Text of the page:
What about other gaps? 7 and 11 are four apart, as are the pairs 13,17 and 19,23, etc. As we go farther along the number line, and look at the gaps between consecutive primes, we start to see some larger and larger gaps, but every now and then we see a small gap as well. So the question is, is there some point at which we never see a small gap anymore?

The paper referred to in the article has shown that as far as you go on the number line, every now and then you will always find a “small” gap between consecutive primes of less than 70 million. Not necessarily that every gap between consecutive primes will be so small, but just that you never get to a point beyond which there will never be gaps that small anymore.

As for the issue of clarity, I’m sure the standard the paper was judged by was how clear it was to fellow mathematicians (note that mathematicians are often highly specialized, so they may take some time understanding each other’s work if they haven’t been studying very similar branches of mathematics). I’m sure the writing assumed knowledge that the layman wouldn’t have, but that fellow mathematicians would. That’s no knock for a technical mathematics paper.

Thanks for the clarification. I think I figured that part out (as I wrote) but that still leaves the “not just 2″ puzzle.

That’s beautiful, chains under a certain length linking primes through infinity. Even as a math dolt I can see the elegance.

Something to think about when you’re buying your next sub.

Is there any member of a prime pair that is also a member of another prime pair?

For twin primes there are the pairs 3,5 and 5,7. In fact those are the only ones, because all larger primes are one more or less than a multiple of six, so any twins have to be 6n-1, 6n+1. For more separated pairs there are more options.

I assume* you mean to ask about twin prime pairs. Consider the first few primes: 2, 3, 5, 7, 11, 13, 17, 19, 23, 29.

The twin primes within these are:

3 and 5,

5 and 7,

11 and 13, and

17 and 19.So 5 is a member of two twin prime pairs. After that I believe there are no more consecutive pairs of twin primes, because for any set of three integers N, N+2, and N+4, one of them has to be divisible by 3, so they can’t all be prime (except for the case where N=3, which gives the set of 3, 5, 7 mentioned above).* Since any two primes are a “prime pair”, you could just pick any third prime and one of the first two to have a new prime pair and your question would just be asking, “are there three or more primes that exist?”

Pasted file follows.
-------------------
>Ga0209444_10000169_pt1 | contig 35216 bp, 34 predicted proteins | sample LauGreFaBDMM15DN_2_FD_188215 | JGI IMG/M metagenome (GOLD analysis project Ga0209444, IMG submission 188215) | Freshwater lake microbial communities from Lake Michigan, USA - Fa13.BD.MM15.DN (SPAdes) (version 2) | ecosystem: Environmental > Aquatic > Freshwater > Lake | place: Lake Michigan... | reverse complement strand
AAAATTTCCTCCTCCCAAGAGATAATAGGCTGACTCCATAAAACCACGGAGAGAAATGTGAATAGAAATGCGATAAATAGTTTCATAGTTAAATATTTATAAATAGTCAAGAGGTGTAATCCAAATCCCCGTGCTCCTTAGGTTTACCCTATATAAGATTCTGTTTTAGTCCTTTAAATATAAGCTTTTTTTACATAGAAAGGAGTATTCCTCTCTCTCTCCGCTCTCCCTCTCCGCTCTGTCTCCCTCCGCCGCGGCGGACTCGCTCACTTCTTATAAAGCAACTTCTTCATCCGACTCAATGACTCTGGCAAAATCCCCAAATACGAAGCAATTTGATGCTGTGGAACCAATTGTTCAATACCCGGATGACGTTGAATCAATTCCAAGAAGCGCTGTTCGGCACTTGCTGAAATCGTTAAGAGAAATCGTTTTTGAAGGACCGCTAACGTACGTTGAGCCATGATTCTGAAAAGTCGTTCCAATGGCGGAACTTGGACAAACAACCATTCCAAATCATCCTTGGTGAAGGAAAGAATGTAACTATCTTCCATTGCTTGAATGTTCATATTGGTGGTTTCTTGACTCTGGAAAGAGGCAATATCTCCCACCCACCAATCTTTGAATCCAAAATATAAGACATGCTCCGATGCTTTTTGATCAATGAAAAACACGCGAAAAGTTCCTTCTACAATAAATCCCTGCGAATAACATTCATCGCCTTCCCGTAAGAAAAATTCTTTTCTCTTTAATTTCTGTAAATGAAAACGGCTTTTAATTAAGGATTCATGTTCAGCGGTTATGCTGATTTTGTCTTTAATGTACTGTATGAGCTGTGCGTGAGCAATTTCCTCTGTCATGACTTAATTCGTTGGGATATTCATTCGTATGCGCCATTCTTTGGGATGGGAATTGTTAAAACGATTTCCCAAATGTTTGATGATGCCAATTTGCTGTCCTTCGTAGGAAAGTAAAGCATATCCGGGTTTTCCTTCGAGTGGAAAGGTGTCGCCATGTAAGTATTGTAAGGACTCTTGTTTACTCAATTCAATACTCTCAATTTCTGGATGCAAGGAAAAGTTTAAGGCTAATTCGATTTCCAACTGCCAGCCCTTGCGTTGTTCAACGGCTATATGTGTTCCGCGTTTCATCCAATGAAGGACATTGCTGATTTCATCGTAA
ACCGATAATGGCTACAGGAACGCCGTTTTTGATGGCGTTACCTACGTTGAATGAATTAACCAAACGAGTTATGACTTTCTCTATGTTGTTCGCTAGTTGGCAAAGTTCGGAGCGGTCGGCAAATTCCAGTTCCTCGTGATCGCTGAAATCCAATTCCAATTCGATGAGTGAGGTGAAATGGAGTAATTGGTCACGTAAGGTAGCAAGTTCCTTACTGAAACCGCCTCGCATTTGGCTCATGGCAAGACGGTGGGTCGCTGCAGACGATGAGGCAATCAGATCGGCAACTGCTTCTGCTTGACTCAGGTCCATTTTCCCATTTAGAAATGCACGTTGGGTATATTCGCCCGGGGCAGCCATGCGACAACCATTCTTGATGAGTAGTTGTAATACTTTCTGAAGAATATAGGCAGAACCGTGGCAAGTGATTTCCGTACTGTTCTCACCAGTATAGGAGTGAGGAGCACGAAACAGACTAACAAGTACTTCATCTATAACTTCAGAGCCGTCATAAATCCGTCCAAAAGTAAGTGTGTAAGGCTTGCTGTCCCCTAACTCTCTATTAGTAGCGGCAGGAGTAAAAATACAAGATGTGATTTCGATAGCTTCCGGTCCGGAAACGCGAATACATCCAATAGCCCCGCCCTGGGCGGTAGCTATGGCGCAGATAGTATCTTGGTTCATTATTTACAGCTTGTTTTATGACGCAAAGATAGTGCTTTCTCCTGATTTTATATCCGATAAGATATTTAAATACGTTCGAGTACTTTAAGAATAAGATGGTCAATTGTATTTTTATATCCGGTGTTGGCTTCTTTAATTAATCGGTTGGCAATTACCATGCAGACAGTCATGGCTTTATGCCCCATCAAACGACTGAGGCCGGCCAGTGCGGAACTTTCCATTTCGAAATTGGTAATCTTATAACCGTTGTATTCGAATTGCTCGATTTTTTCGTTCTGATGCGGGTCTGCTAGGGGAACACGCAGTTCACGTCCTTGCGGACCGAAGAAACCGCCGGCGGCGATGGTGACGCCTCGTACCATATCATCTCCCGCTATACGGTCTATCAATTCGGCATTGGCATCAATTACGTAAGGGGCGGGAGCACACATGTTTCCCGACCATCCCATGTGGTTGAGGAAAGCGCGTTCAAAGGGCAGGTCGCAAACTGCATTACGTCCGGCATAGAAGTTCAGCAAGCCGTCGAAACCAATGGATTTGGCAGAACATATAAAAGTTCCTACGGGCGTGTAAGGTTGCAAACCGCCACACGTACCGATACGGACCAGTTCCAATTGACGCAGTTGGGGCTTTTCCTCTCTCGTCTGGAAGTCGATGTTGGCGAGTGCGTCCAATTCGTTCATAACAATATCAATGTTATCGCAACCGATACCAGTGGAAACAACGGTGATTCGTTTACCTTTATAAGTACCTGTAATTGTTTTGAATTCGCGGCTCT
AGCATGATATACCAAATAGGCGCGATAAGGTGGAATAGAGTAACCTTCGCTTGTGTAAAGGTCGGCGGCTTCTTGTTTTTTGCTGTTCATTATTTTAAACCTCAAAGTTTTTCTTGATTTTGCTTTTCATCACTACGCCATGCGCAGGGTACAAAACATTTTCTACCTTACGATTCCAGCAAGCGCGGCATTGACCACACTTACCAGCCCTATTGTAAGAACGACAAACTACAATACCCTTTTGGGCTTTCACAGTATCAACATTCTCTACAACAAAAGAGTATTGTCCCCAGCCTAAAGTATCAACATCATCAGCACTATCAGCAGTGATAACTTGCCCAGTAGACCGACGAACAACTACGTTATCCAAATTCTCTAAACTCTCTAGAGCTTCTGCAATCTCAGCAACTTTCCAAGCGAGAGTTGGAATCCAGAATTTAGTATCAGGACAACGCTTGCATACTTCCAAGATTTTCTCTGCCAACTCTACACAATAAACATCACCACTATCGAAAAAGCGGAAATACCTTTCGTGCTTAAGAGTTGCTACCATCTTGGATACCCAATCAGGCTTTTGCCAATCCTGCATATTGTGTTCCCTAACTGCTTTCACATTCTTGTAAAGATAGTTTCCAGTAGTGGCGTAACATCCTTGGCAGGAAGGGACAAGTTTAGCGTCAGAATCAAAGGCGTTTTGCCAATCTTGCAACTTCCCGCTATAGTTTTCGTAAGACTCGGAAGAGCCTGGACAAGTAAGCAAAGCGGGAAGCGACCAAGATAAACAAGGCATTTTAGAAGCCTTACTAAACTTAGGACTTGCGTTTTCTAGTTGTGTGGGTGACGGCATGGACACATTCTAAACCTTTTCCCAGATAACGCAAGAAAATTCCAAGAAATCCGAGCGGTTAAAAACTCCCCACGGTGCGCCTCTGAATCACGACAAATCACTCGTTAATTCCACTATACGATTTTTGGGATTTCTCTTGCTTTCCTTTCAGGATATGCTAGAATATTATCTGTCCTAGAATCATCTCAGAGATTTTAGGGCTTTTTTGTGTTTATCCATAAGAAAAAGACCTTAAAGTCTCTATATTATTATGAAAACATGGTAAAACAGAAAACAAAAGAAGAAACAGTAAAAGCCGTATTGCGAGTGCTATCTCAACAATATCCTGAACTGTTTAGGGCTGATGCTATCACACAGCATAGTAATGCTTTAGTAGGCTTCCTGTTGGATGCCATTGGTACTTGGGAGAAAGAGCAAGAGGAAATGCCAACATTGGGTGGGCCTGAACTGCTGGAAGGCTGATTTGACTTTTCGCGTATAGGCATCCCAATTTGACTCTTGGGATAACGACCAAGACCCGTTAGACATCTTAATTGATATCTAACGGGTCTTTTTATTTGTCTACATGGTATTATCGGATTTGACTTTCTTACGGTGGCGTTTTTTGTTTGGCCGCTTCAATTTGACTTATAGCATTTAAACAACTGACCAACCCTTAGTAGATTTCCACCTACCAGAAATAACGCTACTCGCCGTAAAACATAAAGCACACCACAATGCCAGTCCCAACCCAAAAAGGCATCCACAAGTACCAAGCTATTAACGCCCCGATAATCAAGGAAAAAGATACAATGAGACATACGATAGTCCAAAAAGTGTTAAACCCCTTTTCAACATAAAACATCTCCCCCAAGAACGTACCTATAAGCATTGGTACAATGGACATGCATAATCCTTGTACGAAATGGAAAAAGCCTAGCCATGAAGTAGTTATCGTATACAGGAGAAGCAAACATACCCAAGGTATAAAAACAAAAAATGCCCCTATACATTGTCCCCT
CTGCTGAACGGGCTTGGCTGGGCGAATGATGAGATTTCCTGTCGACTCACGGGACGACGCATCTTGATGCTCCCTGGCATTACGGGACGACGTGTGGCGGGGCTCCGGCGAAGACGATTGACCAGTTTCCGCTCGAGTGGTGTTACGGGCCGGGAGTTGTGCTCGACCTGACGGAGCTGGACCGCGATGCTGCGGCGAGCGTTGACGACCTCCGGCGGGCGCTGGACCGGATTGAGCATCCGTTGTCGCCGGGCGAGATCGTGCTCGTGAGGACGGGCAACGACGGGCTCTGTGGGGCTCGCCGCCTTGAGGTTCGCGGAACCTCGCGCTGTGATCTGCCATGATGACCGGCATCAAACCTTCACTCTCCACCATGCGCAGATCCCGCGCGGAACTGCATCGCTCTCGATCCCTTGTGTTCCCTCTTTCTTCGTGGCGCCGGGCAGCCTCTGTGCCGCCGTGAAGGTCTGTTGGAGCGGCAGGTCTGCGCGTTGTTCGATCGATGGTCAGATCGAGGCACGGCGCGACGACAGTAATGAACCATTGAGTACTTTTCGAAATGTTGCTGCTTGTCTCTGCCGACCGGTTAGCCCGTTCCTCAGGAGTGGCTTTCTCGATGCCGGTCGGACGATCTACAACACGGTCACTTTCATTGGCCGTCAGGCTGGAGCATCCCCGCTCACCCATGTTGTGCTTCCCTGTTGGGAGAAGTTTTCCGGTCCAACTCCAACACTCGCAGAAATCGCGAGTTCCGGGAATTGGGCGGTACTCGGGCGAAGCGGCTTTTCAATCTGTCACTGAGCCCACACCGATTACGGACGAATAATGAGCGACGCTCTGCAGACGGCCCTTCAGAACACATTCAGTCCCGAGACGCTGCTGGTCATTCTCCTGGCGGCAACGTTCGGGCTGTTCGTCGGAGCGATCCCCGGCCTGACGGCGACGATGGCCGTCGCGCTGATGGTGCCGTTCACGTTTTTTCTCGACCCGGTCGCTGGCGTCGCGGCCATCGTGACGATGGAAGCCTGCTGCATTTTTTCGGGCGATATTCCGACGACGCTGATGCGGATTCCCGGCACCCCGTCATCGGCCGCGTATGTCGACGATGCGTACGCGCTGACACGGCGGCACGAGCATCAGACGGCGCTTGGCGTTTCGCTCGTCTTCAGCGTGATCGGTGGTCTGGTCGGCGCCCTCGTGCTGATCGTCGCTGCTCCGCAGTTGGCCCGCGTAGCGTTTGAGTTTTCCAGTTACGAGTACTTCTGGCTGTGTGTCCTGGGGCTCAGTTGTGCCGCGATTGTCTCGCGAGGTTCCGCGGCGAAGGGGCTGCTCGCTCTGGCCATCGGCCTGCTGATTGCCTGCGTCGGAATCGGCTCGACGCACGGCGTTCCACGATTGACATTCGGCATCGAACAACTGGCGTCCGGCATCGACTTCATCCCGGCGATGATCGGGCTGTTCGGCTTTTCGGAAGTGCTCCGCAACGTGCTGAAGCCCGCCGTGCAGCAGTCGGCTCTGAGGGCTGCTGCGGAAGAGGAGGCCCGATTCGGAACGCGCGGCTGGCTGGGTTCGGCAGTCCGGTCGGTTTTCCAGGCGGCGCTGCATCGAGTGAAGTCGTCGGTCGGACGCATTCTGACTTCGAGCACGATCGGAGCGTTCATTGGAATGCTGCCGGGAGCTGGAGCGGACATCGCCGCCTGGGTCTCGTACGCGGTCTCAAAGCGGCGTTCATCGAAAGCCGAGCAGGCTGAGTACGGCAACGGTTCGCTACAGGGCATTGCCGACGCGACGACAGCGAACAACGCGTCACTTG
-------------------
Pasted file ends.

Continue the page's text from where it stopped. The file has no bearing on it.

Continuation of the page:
Guess I left out a constraint, DrDave. Is there another way to pair primes that does not require them to be consecutive? I think then my first question can become a question about tuples.

I think I understand your intent. There is a notion of “prime triplet”, for example, three primes of the form (p, p+2, p+6). For prime triplets, I don’t believe the three have to be consecutive. I’ve seen (5, 13, 17) offered as a triplet of the form (p, p+8, p+12).

Yes, but that adds a constraint that I did not intend. I need to think to a lot more about this. My original question may be trivial.

I think stop commenting here until after I wake up

Question: if it’s not a hype like the “arsenic lifeform!1!!11!” paper – would this help to weaken, or to strengthen public/private key encryption? My understanding is… rudimentary. At best. And maybe even that is hyperbole.

Additional question: Or would the Helfgott paper, cited in the wired piece?

Also, what a name for a mathematician! Yay science! /scnr.

I’ll actually be a little disappointed when the twin prime conjecture is resolved, because since Fermat’s went it’s the only remaining major number-theoretic problem simple enough to explain to non-mathematicians at parties.

Goldbach’s conjecture is easier to explain — every even integer is the sum of two primes.

Goldbach’s is my go-to example, and it’s even easier to explain, but it doesn’t lead the discussion to anything else interesting.

It’s still not resolved. We’re just closer to resolution (if this proof holds up). This paper is a proof that we can never run out of primes that are 70 million apart. It still remains to be proven that we’ll always be able to find primes that are only 1 million apart, or 1 thousand, or 100, or 10, or 2 (this last being the twin prime conjecture).

(Homer Simpson voice) Sounds interesting.

Math is cool and I am glad people are doing it, but I confess to be totally at sea. Good for him, I guess. How about that Eurovision?

Do unknown mathematicians use unknown numbers?

“that there should be infinitely many prime pairs for any possible finite gap, not just 2″

I think you mean any possible *even* finite gap, no?